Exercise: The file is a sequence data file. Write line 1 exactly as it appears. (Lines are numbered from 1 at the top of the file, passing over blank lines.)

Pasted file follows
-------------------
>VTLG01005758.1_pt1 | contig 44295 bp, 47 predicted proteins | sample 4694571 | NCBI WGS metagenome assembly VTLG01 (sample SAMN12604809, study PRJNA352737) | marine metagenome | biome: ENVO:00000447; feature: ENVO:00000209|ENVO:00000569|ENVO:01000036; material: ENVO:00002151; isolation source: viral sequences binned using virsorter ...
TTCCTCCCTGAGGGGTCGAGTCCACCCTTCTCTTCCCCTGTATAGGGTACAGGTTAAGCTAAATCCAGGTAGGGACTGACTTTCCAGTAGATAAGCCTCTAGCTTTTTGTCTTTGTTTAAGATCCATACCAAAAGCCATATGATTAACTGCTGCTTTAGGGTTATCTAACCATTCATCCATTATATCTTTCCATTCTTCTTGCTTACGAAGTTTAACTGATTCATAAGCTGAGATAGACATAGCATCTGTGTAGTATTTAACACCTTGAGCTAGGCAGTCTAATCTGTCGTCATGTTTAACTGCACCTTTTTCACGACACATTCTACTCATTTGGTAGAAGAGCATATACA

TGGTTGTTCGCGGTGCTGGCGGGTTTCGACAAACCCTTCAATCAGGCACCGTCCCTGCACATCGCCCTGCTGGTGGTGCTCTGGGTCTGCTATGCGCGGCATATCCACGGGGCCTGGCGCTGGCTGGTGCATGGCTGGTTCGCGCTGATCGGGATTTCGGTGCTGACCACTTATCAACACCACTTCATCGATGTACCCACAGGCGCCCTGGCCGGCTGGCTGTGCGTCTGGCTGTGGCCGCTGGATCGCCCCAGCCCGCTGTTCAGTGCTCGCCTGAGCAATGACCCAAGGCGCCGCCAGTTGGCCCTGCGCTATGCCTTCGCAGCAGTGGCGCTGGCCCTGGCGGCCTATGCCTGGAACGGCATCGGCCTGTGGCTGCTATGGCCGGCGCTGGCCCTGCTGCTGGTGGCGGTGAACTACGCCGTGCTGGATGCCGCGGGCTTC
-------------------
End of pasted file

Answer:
>VTLG01005758.1_pt1 | contig 44295 bp, 47 predicted proteins | sample 4694571 | NCBI WGS metagenome assembly VTLG01 (sample SAMN12604809, study PRJNA352737) | marine metagenome | biome: ENVO:00000447; feature: ENVO:00000209|ENVO:00000569|ENVO:01000036; material: ENVO:00002151; isolation source: viral sequences binned using virsorter ...